Data Lakes, Data Warehouses and Data Hubs: What's the Difference?

Understanding data infrastructures and why every modern data-driven company should have the right types.

Data Lakes, Data Warehouses and Data Hubs: What's the Difference?
Lepakshi Poonamallee

You may have heard of the term data warehouse thrown about in a conversation with a colleague working in the IT department. Maybe you heard the term on the television where a renowned data scientist rambled about the monumental significance of Big Data for the future of the economy. It seems simple: Data Warehouses is where you ‘house’ or store your data. Unfortunately for data newbies that are looking to explore the world of Big Data, data storage and management is a lot more complicated than that. There are a wide variety of data management structures that offer varying advantages and have varying capabilities for users of different skills. A few data architectures available to businesses today include: data lakes, data hubs and of course, data warehouses. This article hopes to bring some clarity to readers who seek to understand the differences.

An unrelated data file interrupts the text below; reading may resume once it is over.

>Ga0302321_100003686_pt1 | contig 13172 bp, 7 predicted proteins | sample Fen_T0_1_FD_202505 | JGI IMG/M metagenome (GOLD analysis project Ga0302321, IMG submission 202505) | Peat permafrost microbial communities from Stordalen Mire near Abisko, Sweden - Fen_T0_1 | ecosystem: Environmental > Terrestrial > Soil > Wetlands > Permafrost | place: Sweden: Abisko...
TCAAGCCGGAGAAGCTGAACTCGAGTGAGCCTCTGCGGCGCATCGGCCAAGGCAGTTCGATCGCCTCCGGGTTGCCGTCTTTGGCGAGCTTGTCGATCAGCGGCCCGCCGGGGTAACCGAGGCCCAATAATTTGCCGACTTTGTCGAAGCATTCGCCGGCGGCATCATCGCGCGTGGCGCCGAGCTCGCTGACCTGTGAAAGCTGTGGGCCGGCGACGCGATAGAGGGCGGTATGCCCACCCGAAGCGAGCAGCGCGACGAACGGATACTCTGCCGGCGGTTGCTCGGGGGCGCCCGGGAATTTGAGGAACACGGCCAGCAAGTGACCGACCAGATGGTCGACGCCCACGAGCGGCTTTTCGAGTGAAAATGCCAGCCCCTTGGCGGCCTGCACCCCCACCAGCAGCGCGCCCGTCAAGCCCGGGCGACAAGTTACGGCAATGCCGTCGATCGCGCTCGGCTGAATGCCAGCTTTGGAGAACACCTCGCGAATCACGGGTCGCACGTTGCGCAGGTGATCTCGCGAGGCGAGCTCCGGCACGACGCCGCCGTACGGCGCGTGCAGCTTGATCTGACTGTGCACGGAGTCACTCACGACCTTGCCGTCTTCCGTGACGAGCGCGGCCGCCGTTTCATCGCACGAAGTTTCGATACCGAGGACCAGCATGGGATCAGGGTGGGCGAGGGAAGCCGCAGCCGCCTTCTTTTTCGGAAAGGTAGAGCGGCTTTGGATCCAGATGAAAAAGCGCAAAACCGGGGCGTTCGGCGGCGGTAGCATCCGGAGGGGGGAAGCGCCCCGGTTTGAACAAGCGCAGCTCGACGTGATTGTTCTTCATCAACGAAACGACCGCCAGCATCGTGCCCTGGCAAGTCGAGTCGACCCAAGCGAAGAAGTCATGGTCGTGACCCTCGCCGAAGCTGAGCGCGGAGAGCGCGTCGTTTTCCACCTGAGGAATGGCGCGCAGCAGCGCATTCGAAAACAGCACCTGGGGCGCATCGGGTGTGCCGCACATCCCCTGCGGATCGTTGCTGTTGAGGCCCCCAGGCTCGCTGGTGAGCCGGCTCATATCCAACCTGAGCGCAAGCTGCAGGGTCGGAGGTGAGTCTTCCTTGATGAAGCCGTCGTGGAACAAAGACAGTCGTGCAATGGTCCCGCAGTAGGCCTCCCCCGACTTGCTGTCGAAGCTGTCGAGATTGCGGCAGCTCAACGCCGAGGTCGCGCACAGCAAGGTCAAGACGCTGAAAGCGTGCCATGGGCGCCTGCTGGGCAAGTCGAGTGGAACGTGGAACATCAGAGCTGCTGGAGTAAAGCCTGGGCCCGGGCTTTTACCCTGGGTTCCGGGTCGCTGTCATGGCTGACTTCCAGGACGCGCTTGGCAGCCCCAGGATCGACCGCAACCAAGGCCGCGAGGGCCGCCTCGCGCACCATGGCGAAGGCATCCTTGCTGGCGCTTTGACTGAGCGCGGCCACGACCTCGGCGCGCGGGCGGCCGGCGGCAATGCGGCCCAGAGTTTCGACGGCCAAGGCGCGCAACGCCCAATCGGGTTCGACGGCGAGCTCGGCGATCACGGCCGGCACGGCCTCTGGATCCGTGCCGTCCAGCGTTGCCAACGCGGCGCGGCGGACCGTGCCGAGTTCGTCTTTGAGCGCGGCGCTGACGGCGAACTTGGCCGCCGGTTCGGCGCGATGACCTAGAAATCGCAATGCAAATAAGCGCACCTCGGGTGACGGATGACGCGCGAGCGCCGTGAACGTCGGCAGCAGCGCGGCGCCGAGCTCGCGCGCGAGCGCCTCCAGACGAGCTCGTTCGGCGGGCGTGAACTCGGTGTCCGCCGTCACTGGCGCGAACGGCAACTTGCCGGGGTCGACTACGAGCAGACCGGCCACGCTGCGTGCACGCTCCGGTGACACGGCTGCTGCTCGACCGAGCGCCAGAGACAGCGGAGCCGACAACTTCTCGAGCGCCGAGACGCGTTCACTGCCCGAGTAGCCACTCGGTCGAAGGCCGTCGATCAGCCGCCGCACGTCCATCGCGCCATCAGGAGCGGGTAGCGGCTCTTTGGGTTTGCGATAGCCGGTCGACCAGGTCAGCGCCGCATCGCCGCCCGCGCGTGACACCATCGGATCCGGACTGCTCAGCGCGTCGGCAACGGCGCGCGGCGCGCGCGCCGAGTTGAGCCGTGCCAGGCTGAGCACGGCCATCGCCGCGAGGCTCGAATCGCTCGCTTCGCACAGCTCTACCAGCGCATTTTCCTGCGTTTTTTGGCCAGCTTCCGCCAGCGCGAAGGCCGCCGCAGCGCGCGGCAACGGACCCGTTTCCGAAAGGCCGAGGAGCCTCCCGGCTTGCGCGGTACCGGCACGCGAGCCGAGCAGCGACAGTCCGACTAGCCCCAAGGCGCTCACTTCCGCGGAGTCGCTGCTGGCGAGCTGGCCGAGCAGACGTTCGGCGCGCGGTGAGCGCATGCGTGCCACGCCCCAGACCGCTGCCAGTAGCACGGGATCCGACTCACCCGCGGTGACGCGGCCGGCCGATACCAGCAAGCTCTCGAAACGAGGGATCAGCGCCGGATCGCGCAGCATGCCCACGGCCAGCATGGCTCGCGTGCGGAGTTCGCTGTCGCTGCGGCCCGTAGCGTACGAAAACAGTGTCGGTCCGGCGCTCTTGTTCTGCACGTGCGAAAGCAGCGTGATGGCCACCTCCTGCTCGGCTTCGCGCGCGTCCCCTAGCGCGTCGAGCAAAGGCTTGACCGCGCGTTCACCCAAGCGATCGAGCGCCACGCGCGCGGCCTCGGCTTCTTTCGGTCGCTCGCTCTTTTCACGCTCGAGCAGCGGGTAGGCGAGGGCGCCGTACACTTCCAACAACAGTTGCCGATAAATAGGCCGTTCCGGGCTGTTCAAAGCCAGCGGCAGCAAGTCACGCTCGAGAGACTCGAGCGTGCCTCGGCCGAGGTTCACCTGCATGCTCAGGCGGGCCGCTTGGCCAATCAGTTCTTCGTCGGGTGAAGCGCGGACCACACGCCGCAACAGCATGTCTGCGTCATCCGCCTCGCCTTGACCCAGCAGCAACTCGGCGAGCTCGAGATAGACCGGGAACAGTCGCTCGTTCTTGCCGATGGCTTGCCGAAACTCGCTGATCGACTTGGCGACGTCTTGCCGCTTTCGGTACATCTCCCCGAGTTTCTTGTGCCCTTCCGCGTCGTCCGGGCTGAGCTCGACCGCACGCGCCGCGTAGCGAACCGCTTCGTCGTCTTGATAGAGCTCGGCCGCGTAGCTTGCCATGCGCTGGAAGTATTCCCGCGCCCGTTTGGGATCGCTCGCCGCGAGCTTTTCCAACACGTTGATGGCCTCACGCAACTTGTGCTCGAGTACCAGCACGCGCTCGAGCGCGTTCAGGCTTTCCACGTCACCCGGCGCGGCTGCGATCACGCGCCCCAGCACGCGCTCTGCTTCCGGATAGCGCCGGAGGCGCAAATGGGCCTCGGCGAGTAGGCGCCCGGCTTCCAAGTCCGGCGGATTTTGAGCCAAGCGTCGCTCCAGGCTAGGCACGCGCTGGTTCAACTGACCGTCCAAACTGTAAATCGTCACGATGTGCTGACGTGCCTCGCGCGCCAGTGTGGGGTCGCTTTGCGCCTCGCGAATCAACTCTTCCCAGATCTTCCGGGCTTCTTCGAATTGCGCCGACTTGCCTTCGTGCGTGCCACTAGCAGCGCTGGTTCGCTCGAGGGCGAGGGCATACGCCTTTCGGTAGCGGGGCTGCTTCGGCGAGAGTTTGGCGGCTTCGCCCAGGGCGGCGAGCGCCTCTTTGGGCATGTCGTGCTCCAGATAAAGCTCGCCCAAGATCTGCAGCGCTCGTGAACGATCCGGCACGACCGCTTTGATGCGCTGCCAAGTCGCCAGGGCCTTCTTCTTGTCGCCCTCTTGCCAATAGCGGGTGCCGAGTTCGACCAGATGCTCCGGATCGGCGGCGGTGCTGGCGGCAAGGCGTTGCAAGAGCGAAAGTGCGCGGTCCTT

Let’s start with Data Warehouses. Data Warehouses, or DWs, are where companies store their valuable data. This can range from employee data, sales data and revenue data to customer data. A DW is often considered the single source of data truth for an organization. There are 4 major features of data warehouses: they are subject oriented, integrated, time variant and nonvolatile.  

  • Subject oriented: Data warehouses provide information around a subject. A subject can be a business’s products, their customers, or even their streams of revenue.
  • Integrated: A data warehouse integrates data from multiple data sources and these multiple sources may have different conventions of labeling the same set of data. Therein lies the benefit of DWs: Data warehouses have a single, standardized way of identifying data. Standardization facilitates data analysis and transformation.